► Peuegot 308 SW estate review
► Style and kit updated in 2017
► One of the biggest boots out there
Okay, perhaps the Peugeot 308 SW estate is not a dramatically significant car in the overall automotive world, but it’s of some personal significance for me, because it’s the first car I reviewed for CAR, from its original launch in 2014.
If you’re reading this, it’s probably a car that’s of at least some interest to you too, in which case you might like to know that it’s recently been updated, in the second half of 2017.
An opportune time, then, to revisit the Peugeot 308 estate and see what’s what.
So, what’s new?
This isn’t what you’d call a giant restyle; it’s all pretty subtle. ‘Claw effect’ tail lights are now standard on the outside, and the headlights have been gently redesigned. The bumpers at both ends have been rejigged too, to more closely resemble the 308’s big-brother Peugeot 3008 SUV. Oh, and there are some new seat fabrics on the inside.
An updated infotainment system for the 9.7-inch touchscreen is housed within the same modernist, minimally buttoned dashboard as before. It’s aged well, and still looks fresh. I’m not convinced grouping as many functions as possible, including the air-con, within various touchscreen menus is the best option for road safety but accept that it allows for some interesting interior surfaces. There aren’t many other C-segment cars out there with an interior like this.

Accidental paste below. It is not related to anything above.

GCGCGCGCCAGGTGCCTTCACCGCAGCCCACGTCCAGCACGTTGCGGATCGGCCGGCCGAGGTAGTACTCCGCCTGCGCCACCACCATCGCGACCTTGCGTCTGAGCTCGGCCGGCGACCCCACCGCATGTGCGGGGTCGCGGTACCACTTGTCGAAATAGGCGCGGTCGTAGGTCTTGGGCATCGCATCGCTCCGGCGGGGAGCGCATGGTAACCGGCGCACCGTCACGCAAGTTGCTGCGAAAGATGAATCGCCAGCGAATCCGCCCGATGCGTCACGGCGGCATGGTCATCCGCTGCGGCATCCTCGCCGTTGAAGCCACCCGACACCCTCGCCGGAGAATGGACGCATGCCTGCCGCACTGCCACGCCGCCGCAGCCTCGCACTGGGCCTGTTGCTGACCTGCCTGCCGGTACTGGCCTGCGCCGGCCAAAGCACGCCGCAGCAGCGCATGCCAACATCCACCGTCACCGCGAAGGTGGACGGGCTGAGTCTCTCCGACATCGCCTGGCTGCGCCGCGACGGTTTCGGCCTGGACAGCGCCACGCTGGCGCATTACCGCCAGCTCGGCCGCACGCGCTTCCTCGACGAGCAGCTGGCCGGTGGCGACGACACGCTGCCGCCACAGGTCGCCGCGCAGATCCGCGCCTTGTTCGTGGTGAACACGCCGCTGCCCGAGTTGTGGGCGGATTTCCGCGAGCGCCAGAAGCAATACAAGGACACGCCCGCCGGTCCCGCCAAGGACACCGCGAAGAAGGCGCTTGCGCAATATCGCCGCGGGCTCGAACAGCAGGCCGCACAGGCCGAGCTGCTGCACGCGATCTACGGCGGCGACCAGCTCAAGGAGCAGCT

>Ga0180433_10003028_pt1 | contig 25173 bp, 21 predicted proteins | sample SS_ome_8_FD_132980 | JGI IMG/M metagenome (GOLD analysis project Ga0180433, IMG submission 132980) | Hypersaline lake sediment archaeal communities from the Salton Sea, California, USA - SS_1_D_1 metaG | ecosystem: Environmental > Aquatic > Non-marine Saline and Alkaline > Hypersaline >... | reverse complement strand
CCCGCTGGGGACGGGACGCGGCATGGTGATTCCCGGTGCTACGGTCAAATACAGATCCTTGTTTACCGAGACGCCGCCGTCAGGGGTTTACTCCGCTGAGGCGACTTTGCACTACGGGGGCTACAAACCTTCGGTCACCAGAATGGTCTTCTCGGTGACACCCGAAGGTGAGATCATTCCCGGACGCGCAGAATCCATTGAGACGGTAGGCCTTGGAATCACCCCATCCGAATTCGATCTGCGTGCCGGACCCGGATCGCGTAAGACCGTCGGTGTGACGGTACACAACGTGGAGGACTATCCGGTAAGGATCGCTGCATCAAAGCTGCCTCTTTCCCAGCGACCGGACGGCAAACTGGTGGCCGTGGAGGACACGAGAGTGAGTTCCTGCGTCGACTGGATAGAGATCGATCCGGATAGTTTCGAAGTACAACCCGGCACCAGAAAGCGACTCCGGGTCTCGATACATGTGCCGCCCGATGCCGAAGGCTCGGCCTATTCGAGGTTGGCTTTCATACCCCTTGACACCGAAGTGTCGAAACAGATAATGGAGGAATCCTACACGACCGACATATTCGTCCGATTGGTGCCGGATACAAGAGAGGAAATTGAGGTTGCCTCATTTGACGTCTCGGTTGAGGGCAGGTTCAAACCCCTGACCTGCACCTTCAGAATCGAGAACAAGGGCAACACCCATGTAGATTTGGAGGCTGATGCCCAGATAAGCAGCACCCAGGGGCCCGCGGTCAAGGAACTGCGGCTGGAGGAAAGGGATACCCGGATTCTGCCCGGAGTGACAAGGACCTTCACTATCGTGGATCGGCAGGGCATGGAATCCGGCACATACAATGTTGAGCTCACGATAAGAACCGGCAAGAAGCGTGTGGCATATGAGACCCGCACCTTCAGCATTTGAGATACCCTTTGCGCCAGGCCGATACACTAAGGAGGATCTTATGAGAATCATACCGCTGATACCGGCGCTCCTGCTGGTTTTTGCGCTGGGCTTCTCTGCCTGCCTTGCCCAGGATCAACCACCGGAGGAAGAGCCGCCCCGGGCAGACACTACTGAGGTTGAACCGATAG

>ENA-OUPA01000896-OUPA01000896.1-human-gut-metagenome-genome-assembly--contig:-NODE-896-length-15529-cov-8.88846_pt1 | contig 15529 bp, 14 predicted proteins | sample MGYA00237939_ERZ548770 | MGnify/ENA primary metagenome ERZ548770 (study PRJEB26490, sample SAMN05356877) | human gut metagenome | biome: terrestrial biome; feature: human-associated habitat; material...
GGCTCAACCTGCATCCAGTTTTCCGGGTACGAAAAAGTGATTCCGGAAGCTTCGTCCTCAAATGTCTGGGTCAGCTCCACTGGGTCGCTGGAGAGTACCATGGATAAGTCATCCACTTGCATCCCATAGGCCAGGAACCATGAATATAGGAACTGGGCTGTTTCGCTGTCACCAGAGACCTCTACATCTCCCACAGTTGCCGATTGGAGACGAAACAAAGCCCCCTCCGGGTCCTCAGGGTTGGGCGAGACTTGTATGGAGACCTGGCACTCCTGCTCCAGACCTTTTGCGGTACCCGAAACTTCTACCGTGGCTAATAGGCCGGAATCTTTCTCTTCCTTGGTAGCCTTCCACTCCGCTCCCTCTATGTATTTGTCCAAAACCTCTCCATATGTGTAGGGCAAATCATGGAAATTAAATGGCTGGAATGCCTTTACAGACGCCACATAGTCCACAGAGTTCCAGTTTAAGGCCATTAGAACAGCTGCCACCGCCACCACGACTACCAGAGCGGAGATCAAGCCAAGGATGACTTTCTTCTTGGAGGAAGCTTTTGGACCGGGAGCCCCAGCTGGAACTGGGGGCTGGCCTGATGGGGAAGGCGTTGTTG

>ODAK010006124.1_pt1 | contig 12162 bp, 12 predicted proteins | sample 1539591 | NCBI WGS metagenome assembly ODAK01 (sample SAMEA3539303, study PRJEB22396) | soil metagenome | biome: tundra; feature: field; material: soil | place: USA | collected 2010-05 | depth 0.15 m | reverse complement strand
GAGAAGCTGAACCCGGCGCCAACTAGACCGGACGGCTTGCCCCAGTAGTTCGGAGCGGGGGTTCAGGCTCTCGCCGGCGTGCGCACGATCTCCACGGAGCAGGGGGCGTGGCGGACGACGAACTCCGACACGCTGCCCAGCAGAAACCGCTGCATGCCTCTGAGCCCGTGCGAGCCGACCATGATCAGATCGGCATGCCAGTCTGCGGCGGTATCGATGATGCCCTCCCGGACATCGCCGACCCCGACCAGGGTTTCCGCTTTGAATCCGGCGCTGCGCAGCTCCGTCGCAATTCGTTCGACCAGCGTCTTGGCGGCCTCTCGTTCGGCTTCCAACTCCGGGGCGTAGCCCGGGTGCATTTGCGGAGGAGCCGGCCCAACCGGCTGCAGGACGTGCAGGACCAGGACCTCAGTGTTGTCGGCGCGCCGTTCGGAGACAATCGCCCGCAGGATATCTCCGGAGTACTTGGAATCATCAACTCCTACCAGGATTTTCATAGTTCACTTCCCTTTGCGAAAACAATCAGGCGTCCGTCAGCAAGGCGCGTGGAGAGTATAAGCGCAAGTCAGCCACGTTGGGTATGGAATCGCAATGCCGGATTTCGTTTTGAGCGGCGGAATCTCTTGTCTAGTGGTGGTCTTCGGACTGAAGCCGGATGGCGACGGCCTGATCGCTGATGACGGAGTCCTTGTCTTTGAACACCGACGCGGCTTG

The titchy steering wheel still sits below the high-mounted instrument binnacle, and feels less of a shock than it did a few years ago.
That new multimedia system includes a Mirror Screen function for smartphones, which bundles Apple CarPlay, Android Auto and Mirrorlink, so its fluent in various smartphone species and can map some of their functions onto the dashboard’s touchscreen.
Updated active safety tech includes speed limit recognition (which was wrong-footed by a couple of signs near our offices) and active blind spot monitoring.
Some new hardware under the bonnet, depending on which version you buy; the three-cylinder PureTech petrol engine has a new six-speed manual gearbox, and a new 128bhp 1.5-litre BlueHDi four-cylinder diesel is now available.